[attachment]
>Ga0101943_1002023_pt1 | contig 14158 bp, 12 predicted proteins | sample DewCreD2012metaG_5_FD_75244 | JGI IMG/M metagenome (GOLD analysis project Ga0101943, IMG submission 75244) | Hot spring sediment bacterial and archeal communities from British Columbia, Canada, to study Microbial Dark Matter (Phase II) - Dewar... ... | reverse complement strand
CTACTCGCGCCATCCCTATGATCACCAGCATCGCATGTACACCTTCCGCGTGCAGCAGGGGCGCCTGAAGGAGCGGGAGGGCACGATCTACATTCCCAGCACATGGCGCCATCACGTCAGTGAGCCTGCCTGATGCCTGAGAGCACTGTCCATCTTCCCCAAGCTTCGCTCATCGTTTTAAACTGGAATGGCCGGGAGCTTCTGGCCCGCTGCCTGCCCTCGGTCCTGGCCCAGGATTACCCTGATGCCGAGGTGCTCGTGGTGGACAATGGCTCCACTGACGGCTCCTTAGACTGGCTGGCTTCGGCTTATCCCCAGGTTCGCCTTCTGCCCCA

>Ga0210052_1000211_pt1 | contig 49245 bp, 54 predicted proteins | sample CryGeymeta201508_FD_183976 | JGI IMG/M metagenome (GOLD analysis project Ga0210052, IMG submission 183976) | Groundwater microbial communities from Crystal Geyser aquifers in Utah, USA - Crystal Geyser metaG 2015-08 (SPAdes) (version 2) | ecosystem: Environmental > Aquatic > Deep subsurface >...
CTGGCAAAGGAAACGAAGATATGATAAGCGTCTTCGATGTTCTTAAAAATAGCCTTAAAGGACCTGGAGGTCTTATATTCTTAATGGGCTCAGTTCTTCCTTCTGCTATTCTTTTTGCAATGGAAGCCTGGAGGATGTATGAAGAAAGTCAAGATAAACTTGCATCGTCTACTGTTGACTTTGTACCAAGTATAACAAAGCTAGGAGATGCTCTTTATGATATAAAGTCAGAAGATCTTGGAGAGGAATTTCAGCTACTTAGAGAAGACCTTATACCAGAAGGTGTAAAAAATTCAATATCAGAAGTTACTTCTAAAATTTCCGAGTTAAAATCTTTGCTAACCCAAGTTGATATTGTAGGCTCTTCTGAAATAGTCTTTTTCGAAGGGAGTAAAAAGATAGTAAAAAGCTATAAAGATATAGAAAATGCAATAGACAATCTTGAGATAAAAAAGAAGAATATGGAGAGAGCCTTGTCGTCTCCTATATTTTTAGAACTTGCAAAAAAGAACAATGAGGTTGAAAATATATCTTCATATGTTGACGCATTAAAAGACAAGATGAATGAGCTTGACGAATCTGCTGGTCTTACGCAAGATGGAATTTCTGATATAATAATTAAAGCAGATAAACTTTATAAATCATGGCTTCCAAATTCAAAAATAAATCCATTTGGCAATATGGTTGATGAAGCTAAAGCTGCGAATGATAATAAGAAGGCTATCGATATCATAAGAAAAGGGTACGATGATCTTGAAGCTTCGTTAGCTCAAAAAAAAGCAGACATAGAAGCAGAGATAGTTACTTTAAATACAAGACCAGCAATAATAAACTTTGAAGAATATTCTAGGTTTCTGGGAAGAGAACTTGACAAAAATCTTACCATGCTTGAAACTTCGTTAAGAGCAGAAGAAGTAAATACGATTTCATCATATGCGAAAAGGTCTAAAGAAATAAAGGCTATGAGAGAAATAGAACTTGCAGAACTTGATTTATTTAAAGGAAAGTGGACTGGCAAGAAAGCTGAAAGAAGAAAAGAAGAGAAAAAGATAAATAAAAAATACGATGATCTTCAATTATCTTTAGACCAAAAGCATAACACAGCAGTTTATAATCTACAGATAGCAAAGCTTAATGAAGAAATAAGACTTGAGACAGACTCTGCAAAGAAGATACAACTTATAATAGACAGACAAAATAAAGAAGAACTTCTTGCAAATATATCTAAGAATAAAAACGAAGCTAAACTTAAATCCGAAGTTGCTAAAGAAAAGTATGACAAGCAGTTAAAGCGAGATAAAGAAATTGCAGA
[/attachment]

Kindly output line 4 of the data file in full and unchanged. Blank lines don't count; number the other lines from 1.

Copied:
CTGGCAAAGGAAACGAAGATATGATAAGCGTCTTCGATGTTCTTAAAAATAGCCTTAAAGGACCTGGAGGTCTTATATTCTTAATGGGCTCAGTTCTTCCTTCTGCTATTCTTTTTGCAATGGAAGCCTGGAGGATGTATGAAGAAAGTCAAGATAAACTTGCATCGTCTACTGTTGACTTTGTACCAAGTATAACAAAGCTAGGAGATGCTCTTTATGATATAAAGTCAGAAGATCTTGGAGAGGAATTTCAGCTACTTAGAGAAGACCTTATACCAGAAGGTGTAAAAAATTCAATATCAGAAGTTACTTCTAAAATTTCCGAGTTAAAATCTTTGCTAACCCAAGTTGATATTGTAGGCTCTTCTGAAATAGTCTTTTTCGAAGGGAGTAAAAAGATAGTAAAAAGCTATAAAGATATAGAAAATGCAATAGACAATCTTGAGATAAAAAAGAAGAATATGGAGAGAGCCTTGTCGTCTCCTATATTTTTAGAACTTGCAAAAAAGAACAATGAGGTTGAAAATATATCTTCATATGTTGACGCATTAAAAGACAAGATGAATGAGCTTGACGAATCTGCTGGTCTTACGCAAGATGGAATTTCTGATATAATAATTAAAGCAGATAAACTTTATAAATCATGGCTTCCAAATTCAAAAATAAATCCATTTGGCAATATGGTTGATGAAGCTAAAGCTGCGAATGATAATAAGAAGGCTATCGATATCATAAGAAAAGGGTACGATGATCTTGAAGCTTCGTTAGCTCAAAAAAAAGCAGACATAGAAGCAGAGATAGTTACTTTAAATACAAGACCAGCAATAATAAACTTTGAAGAATATTCTAGGTTTCTGGGAAGAGAACTTGACAAAAATCTTACCATGCTTGAAACTTCGTTAAGAGCAGAAGAAGTAAATACGATTTCATCATATGCGAAAAGGTCTAAAGAAATAAAGGCTATGAGAGAAATAGAACTTGCAGAACTTGATTTATTTAAAGGAAAGTGGACTGGCAAGAAAGCTGAAAGAAGAAAAGAAGAGAAAAAGATAAATAAAAAATACGATGATCTTCAATTATCTTTAGACCAAAAGCATAACACAGCAGTTTATAATCTACAGATAGCAAAGCTTAATGAAGAAATAAGACTTGAGACAGACTCTGCAAAGAAGATACAACTTATAATAGACAGACAAAATAAAGAAGAACTTCTTGCAAATATATCTAAGAATAAAAACGAAGCTAAACTTAAATCCGAAGTTGCTAAAGAAAAGTATGACAAGCAGTTAAAGCGAGATAAAGAAATTGCAGA